Also, that the school allowed a seemingly sexually related skit to be performed at a college theater doesn't really undermine the policy's validity. A school can legitimately conclude that R-rated movies are going to be more appealing to underage kids than skits would be, plus the college may feel that it's cost-effective to rely on movie ratings, but too difficult (and too prone to viewpoint discrimination) for the college to make its own judgments about unrated material such as skits.
But that doesn't make the policy sensible or proper for an educational institution. The college may not have aspirations to being a Harvard, but it is a college, in which most of the students are adults.
Community colleges and not just Ivy League schools ought to want to broaden their students' intellectual lives, and to treat their students as grown-ups rather than children. The college's lawyer complains that if the college allowed a broader range of speech, "[o]ne could only imagine the bizarre clubs and activities that would be formed." Heaven forbid that bizarre clubs and bizarre speech be present on college campuses.
Related Posts (on one page):
- OK to Show "The Passion of the Christ" at Community College:
- Community College Bars R-Rated Movies,
Thanks to James Tyre (who credits David Flint) for the catch.
The Institute for Humane Studies — which both Sasha and I have been involved in, and which I much like — passes this along:
The Institute for Humane Studies is sponsoring its first essay contest this spring with $5,000 in prizes. . . . The contest is open to all full-time students or anyone 25 years old or younger. Essays must be submitted online by March 1, 2005 and address the following question:
In "The Creative Powers of a Free Civilization," Nobel Prize winner F.A. Hayek posits that only in a truly free society can the creative powers of individuals be maximized. In an essay of 2,500 words or less, please answer the following question:
To what degree are the creative powers of individuals influenced by the structure of the society in which they live? What legal, social, cultural, or educational conditions would be needed to fully realize their creative powers?
Visit www.TheIHS.org/essays for more information and to submit an essay. . . .
who was Attorney General under FDR and whom Roosevelt appointed to the U.S. Supreme Court:
I . . . have been highly desirous of preserving the federalist form and keeping vitality in it. . . . [A]t Nuremberg, it became apparent that until Hitler had broken down the powers of the separate German states and established a completely centralized police administration, he wasn't able to bring about the dictatorship. I think that the philosophy of the Tenth Amendment reserving the undelegated powers to the people or the states ought to be regarded as an essential part of our Bill of Rights, in the sense that our rights are secured and made not merely by the separation of pwoers in the federal government, but by a division of powers between state and federal government.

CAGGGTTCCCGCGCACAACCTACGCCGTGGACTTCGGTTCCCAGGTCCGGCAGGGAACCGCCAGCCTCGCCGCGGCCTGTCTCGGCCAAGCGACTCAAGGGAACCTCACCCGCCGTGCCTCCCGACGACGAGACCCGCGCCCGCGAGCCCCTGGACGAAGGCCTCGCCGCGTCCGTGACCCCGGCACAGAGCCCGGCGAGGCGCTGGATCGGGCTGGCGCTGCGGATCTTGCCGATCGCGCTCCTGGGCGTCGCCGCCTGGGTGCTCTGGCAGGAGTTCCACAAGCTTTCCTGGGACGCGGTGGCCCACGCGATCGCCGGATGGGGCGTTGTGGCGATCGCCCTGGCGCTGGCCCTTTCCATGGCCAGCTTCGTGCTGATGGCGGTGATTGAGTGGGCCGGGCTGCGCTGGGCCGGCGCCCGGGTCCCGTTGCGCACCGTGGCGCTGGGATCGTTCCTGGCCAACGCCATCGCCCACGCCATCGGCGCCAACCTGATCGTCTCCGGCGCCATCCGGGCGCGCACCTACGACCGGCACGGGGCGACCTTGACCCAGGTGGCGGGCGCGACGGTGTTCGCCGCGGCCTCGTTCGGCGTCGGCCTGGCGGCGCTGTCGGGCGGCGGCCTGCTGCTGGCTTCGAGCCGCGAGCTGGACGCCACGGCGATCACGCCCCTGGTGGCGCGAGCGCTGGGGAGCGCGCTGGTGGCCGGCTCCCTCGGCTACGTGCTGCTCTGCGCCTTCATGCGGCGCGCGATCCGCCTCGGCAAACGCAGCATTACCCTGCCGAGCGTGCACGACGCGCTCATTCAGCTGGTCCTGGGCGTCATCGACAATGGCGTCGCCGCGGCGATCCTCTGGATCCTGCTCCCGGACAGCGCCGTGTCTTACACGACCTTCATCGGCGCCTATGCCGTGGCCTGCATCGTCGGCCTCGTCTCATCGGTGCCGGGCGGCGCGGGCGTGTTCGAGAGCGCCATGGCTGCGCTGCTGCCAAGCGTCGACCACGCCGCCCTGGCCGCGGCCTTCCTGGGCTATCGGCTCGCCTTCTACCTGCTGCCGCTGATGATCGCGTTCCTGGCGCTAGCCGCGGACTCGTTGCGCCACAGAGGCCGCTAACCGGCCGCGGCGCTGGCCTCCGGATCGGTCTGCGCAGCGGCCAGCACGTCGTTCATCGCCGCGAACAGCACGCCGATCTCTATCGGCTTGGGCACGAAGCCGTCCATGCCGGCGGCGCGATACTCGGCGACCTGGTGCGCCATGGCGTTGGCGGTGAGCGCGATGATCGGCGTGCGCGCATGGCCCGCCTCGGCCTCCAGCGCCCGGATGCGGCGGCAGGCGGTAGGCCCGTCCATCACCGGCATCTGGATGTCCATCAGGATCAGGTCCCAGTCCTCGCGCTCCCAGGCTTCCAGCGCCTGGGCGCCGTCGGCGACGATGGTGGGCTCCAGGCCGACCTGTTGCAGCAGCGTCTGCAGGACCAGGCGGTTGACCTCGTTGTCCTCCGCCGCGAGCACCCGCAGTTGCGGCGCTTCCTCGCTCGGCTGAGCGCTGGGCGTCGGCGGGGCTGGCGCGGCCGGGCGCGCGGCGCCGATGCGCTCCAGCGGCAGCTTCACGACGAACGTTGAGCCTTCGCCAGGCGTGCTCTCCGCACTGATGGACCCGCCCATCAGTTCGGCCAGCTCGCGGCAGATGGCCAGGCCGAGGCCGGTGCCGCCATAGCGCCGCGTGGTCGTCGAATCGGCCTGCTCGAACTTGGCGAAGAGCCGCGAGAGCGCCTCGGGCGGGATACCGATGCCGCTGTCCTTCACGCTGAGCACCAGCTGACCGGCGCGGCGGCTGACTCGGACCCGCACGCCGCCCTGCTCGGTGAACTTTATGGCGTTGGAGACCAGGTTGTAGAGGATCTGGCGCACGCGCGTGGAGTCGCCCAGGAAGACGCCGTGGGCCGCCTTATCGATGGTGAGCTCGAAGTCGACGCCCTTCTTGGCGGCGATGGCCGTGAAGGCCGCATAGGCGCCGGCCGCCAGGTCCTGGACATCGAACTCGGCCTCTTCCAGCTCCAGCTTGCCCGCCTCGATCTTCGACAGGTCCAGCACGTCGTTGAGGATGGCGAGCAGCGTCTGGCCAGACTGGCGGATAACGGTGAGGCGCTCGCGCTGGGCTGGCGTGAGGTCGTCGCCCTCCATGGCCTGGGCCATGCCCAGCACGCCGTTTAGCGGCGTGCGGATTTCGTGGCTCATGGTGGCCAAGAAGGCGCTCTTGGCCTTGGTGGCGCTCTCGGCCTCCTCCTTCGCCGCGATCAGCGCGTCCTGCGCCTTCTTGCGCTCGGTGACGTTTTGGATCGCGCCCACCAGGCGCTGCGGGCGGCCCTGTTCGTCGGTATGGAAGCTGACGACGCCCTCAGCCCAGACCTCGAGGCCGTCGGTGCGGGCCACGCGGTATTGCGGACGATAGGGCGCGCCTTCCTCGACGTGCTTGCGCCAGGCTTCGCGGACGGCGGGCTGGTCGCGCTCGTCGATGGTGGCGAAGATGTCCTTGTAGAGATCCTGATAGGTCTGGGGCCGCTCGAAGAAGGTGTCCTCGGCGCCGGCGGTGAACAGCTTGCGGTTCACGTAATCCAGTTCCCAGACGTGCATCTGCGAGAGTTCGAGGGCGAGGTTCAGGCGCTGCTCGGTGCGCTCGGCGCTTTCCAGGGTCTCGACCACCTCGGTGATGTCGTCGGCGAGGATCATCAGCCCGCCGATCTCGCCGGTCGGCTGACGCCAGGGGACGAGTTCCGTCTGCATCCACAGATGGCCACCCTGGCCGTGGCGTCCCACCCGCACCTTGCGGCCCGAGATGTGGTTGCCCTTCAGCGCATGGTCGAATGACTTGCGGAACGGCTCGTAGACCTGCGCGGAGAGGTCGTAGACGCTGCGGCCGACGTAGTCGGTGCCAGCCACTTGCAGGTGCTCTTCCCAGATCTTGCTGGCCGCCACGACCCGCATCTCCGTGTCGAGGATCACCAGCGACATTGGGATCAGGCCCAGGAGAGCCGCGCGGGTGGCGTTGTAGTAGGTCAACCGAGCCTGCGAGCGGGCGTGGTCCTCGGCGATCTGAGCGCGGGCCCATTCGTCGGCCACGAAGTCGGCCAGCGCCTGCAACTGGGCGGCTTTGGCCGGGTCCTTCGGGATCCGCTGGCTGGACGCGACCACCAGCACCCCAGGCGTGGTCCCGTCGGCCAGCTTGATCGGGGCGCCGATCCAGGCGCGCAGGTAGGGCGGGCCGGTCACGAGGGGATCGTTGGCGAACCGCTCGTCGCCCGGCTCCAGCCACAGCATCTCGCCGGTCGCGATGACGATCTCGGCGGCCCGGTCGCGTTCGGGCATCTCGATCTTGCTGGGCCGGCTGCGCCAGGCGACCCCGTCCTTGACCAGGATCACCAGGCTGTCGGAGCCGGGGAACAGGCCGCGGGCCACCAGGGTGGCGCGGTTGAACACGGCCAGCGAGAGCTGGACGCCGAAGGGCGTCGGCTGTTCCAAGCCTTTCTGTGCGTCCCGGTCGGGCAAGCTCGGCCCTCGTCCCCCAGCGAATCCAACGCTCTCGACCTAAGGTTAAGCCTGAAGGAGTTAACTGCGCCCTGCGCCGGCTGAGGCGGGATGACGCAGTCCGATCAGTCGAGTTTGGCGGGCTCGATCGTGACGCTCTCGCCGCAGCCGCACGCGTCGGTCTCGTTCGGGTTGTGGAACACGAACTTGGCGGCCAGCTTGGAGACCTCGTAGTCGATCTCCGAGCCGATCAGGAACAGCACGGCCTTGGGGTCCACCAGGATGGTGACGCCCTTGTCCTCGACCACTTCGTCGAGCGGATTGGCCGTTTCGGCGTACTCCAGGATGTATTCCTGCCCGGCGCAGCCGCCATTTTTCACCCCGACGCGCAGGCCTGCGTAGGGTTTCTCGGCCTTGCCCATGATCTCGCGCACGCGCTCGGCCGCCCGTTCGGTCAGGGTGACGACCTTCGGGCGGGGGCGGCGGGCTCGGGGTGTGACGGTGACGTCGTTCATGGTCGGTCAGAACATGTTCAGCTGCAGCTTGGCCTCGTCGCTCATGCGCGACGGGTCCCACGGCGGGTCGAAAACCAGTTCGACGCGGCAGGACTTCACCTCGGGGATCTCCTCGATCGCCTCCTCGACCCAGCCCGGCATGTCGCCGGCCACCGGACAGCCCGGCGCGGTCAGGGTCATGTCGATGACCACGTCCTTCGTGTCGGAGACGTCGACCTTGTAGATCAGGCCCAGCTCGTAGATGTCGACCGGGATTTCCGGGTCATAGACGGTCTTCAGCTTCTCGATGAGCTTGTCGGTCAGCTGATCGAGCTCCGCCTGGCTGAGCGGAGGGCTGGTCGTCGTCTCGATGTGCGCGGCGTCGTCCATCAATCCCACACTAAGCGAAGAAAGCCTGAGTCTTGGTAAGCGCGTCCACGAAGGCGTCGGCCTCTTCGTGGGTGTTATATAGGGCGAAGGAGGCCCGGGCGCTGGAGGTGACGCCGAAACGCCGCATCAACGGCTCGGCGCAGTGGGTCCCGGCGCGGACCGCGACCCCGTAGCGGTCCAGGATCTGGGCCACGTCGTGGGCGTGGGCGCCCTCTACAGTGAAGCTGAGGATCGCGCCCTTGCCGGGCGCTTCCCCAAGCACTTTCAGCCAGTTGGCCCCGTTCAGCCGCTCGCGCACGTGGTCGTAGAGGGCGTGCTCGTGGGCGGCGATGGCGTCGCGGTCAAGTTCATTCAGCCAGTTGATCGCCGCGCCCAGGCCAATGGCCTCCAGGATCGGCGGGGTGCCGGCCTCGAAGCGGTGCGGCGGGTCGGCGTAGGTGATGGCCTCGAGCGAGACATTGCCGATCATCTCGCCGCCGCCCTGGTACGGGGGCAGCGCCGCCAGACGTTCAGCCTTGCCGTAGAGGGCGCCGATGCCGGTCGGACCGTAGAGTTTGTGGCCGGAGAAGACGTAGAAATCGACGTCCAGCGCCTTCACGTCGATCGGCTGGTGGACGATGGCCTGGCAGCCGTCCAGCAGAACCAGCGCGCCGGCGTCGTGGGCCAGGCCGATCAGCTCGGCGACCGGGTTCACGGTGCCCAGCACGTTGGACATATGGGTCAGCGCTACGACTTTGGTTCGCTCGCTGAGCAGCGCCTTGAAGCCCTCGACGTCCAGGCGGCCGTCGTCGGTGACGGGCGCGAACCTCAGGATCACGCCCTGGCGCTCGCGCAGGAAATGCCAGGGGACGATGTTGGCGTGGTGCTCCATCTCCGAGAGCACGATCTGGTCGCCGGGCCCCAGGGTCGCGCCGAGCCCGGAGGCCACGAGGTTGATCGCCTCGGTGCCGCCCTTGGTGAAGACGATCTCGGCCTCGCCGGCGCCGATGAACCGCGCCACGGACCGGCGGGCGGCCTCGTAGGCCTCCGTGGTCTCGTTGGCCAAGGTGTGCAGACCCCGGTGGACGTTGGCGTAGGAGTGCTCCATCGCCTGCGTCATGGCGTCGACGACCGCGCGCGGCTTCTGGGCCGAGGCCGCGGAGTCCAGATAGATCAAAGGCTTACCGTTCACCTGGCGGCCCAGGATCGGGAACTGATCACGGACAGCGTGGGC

The decided drift is in favor of a strengthened federal government. I think we should draw a line between the necessity for central regulation of commerce, in the sense of finance and trade, and the necessity for diffused control of such things as affect civil liberties. Because while the federal government occasionally may make a great advance in the direction of civil liberties that the state governments would not make -- at least in some states -- for many years to come, they can also make a very disastrous reversal and do more harm to civil liberties in one administration than a state government could do in a generation . . . . I think the potentialities of a federal, centralized police system for ultimate subversion of our system of free government is very great.
Philip B. Kurland, Robert H. Jackson, in 4 The Justices of the Supreme Court of the United States, 1789-1969 (L. Friedman and F. Israel eds. 1969), at 2543, 2565 (quoting taped interviews with Jackson prepared for Columbia University's Oral History Project). Many thanks to George Liebmann, who quoted these in an American Conservative Union newsletter, for the pointer.
That Justice Jackson said this, of course, hardly makes it right. Moreover, many modern supporters of constitutional restraints on the federal government may disagree with some of what he said (for instance, his support for "central regulation of commerce," if that phrase is understood broadly). Still, it seems noteworthy that even in the heyday of federal power after the New Deal, one highly prominent New Dealer thought that federalism -- in the sense of constitutional constraints on federal power -- was still very important.
Justice Jackson also wrote, in a majority opinion for the Supreme Court (Eisentrager v. Johnson (1950), overruled on other grounds by Rasul v. Bush (2004)) that the Constitution didn't apply to aliens overseas, reasoning that
If the Fifth Amendment confers its rights on all the world . . ., the same must be true of the companion civil-rights Amendments, for none of them is limited by its express terms, territorially or as to persons. Such a construction would mean that during military occupation irreconcilable enemy elements, guerrilla fighters, and "werewolves" could require the American Judiciary to assure them freedoms of speech, press, and assembly as in the First Amendment, right to bear arms as in the Second, security against "unreasonable" searches and seizures as in the Fourth, as well as rights to jury trial as in the Fifth and Sixth Amendments. . . .
It thus seems pretty clear that he took an individual-rights view of the Second Amendment (albeit, of course, in an offhanded aside); if he had seen the Second Amendment as securing only the right of states, or the right of members of state-run National Guard units, then his argument as to the right to bear arms, and his analogy to the First, Fourth, Fifth, and Sixth Amendments, would have been absurd: The Second Amendment would simply be a radically different provision than those, and even if the Constitution did apply to aliens overseas, the Second Amendment would have still been inapplicable by its own nature.